While shipworkers in Mobile, Ala., are busy scrubbing and sanitizing the ill-fated Carnival Triumph, it seems cruise passengers are cleaning up with big discounts.
“It’s definitely a reaction to the crisis,” said John David, president of David PR Group, a Miami-based public relations company. “Ships that go out without people don’t generate any money so they’re going to do whatever it takes to get them on board.”
And, if Carnival’s current prices are any indication, “whatever it takes” translates into rates that rival the discounts offered during the depths of the recession. Sign on for the April 29 sailing of the Carnival Imagination and you can enjoy four days in the Western Caribbean for as little as $43 per night.
“Their prices are definitely running lower than normal for this time of year,” said Mike Driscoll, editor in chief of Cruise Week, an industry publication. “It really is an unexpected hit to the degree we’re seeing.”
According to Driscoll, prices initially dropped after the Triumph broke down in February, stranding 3,100 passengers for several days with limited food and backed-up toilets, but then rebounded after the ship was towed to port and passengers disembarked.
Subsequent problems with the Carnival Dream and Carnival Legend, however, put the company back in the spotlight — the Dream cut short a cruise in March while the Legend had to skip a port call — and a soon-to-end sale was extended for another week.
“The word I would use is ‘desperate,’” said Jay Caulk, general manager of The Travel Experts in Pompano Beach, Fla. “They have a lot to do to get rid of the black eye.”
That’s not the reason for the discounts, says Carnival spokesman Vance Gulliksen: “These prices apply to just a handful of close-in sailings,” he told NBC News. “We’re trying to top off the voyages.”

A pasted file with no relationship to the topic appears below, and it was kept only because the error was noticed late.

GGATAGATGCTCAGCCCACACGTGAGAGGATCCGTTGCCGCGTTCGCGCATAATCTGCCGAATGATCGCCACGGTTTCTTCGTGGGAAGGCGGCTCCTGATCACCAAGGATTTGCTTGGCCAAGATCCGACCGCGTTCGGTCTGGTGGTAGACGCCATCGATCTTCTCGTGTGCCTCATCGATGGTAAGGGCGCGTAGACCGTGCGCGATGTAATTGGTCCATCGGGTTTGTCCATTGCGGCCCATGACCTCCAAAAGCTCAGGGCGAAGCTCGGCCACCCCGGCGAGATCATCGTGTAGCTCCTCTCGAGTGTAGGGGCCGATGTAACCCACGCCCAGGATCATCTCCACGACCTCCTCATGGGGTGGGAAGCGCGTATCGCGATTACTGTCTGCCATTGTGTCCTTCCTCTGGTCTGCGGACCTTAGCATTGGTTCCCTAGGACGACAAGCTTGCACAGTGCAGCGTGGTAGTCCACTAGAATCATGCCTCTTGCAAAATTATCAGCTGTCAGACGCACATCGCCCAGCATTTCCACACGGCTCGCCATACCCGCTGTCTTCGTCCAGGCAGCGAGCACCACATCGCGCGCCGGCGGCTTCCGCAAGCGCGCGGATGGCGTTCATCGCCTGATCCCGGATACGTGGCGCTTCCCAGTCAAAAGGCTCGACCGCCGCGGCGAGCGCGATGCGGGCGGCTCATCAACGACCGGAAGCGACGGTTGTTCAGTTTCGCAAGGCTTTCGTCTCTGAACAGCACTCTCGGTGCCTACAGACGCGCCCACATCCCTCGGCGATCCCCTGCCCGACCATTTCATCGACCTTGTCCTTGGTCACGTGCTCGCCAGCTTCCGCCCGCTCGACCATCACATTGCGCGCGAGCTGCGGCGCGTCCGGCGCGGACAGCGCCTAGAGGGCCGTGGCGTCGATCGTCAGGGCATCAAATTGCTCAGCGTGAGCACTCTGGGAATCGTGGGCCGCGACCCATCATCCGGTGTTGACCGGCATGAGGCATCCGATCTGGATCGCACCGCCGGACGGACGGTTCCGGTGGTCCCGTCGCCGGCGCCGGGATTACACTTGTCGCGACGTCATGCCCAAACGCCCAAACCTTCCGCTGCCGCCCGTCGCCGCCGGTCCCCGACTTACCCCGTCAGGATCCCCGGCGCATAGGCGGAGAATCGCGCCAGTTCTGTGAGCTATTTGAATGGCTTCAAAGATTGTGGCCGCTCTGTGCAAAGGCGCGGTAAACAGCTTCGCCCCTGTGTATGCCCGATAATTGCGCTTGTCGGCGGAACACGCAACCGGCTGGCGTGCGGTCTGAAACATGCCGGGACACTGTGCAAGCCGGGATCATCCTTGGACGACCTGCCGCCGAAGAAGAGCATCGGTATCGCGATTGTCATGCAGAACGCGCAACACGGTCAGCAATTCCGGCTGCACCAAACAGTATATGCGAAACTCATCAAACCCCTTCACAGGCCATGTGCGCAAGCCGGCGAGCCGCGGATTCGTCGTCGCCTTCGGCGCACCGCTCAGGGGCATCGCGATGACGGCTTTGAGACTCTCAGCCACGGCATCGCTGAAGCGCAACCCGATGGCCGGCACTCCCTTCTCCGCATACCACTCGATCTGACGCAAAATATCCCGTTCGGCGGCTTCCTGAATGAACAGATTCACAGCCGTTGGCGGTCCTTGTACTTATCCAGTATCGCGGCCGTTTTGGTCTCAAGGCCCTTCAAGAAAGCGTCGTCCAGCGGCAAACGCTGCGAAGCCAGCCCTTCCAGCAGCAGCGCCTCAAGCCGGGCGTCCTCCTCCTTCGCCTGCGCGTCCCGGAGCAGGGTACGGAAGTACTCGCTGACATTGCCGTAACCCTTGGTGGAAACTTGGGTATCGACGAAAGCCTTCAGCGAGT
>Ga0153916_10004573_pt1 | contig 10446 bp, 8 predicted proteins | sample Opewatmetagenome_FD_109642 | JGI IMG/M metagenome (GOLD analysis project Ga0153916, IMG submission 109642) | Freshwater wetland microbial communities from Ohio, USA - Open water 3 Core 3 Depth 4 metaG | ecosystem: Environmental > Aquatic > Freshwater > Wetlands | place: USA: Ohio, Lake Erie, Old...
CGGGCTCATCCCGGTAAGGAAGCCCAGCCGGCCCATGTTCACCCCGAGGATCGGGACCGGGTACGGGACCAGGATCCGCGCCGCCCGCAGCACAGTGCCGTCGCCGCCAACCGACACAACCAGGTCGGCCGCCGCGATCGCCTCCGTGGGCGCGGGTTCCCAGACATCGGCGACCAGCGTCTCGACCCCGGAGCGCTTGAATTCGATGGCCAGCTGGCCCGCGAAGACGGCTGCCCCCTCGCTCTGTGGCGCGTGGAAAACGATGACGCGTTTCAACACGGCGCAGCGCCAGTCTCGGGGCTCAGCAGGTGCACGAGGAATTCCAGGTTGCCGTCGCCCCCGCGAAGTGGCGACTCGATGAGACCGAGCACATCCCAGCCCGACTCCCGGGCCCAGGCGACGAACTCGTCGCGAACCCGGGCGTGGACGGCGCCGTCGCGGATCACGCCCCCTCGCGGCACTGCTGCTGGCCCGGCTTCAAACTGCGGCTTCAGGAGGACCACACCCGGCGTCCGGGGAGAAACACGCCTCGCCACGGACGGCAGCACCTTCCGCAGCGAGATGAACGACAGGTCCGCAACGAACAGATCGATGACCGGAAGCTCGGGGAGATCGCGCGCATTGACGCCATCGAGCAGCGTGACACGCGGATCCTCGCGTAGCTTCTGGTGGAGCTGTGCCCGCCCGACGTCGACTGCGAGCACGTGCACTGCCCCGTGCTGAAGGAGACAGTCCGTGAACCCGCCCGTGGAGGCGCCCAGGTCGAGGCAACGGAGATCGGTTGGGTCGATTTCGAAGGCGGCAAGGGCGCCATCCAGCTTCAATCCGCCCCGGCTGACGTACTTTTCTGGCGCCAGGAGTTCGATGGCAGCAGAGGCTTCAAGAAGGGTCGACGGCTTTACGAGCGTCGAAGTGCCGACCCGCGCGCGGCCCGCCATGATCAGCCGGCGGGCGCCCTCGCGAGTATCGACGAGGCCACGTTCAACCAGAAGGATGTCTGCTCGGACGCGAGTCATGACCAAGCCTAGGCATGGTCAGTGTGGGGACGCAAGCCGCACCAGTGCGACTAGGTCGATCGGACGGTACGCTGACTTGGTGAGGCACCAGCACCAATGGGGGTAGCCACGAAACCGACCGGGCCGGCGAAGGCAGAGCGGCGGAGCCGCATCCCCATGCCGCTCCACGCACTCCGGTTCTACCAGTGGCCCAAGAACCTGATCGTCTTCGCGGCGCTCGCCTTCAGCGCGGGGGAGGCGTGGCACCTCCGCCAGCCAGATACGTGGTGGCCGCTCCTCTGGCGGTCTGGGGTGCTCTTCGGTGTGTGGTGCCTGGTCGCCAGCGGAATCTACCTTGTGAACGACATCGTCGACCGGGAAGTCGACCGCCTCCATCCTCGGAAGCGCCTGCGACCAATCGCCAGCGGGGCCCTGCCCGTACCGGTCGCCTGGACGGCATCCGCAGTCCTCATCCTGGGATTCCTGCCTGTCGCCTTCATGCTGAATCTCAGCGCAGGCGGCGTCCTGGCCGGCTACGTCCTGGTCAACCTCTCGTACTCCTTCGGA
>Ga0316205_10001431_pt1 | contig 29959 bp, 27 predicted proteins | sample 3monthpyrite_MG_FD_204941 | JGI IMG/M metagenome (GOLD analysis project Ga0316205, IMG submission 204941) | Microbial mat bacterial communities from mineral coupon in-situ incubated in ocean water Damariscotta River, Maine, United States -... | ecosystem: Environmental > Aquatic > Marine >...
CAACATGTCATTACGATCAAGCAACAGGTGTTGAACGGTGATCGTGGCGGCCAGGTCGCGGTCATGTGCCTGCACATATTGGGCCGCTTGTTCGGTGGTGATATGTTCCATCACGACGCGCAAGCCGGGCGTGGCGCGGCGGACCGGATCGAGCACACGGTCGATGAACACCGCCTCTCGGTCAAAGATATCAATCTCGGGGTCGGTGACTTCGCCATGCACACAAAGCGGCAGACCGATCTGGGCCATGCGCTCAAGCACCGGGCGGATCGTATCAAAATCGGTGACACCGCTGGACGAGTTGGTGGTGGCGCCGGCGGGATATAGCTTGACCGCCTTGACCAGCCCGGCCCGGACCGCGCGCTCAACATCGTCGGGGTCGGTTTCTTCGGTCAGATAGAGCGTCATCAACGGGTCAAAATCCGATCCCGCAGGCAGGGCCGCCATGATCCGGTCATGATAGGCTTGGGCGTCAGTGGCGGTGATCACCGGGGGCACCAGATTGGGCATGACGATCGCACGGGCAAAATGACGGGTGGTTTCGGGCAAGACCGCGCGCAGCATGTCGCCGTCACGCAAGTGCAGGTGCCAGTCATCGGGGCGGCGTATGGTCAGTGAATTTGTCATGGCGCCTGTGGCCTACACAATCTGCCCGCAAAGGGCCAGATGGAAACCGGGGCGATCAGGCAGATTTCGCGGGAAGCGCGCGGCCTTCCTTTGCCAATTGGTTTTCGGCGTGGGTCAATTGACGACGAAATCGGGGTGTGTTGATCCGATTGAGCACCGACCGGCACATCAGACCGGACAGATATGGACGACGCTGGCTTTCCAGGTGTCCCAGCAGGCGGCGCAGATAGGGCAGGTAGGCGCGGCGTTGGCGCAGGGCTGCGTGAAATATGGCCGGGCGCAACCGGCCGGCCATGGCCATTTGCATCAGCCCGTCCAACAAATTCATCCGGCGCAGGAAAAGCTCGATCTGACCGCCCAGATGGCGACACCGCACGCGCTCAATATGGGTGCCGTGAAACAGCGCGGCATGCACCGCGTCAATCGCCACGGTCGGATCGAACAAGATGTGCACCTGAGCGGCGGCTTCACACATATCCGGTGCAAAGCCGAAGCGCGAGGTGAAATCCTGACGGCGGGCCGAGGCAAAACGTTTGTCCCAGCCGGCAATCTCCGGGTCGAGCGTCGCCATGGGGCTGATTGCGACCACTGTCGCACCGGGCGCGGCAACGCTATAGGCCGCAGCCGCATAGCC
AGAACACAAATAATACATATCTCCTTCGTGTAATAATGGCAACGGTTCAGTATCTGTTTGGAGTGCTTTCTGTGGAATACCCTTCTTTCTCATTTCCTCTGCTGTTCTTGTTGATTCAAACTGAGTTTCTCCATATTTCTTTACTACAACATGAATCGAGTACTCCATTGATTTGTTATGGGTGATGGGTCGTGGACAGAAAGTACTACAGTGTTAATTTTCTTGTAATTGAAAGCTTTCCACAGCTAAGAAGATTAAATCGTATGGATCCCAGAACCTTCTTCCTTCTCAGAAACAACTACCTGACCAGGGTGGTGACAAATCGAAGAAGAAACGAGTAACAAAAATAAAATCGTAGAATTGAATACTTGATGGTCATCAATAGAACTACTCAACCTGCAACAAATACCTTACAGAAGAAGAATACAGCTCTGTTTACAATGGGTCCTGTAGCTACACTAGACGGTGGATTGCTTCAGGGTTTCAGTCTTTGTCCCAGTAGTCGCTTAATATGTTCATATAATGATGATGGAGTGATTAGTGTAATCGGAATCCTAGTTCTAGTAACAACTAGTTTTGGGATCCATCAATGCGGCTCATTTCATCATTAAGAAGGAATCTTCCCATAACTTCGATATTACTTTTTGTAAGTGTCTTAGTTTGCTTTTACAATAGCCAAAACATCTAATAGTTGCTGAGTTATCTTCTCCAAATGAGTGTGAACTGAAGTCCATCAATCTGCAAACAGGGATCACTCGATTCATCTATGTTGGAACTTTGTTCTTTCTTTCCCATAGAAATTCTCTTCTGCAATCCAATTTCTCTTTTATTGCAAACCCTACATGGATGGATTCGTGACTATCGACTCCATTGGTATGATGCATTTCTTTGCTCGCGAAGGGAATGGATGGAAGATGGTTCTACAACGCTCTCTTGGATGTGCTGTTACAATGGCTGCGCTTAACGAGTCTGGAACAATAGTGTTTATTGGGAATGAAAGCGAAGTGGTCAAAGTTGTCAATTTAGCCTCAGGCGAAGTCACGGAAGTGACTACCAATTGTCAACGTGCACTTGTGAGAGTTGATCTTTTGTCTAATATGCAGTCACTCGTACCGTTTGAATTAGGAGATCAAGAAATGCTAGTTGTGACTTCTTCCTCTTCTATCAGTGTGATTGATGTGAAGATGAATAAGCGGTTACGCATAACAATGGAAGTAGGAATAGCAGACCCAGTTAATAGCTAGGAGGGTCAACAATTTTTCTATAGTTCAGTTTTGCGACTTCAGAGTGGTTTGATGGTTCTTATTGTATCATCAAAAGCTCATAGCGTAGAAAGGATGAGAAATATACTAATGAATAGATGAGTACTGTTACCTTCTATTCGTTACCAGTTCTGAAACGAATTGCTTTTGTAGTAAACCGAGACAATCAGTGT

"Carnival's model is they're making money when you're on the ship," Nilou Motamed, features director for Travel + Leisure, told TODAY. "That's when you buy alcohol, got to the casino, and go on shore excursions."
Furthermore, the deepest discounts only apply to the lowest grade of cabin, an inside unit with one twin bed on the floor and a Pullman-style drop-down bed, and the advertised prices don’t include taxes and mandatory fees. When those are factored in, that 4-night cruise costs $247 per person, not $169 and the daily rate rises from $43 to $62. Not to mention, noted Motamed, that these rates require a double-occupancy booking.
That, suggests David, will attract bargain-hunters but doesn’t qualify as "we’ll-leave-the-light-on-for-you" pricing. “There are so many little cruise lines that try to get you out for a few hours; those guys have the Motel 6 niche,” he told NBC News.
“People will look at the Carnival situation and go, yeah, they’ve had their problems and am I willing to take the risk that my vacation will be screwed up? But when a family of four can save $500, a lot of people will say yes.”
Others, however, are more likely to say no, with an underscore. “No way in hell would I want to be on any ship that offered fares that low,” said Brad Fenn, a former travel agency owner and veteran of 70+ cruises. “I can see wanting to fill the ships but not selling your soul to do it. All this is doing is making a mockery of the industry.”
Mockery or not, Driscoll, for one, suspects there will be more deals to come from Carnival as long as the company’s misfortunes remain in the public eye.
“They have no choice,” he told NBC News. “They have to fill their ships with quote, unquote, 102-percent occupancy [i.e., more than two people per cabin]. It’s not like a hotel; they can’t just close a wing.”
Rob Lovitt is a longtime travel writer who still believes the journey is as important as the destination. Follow him on Twitter.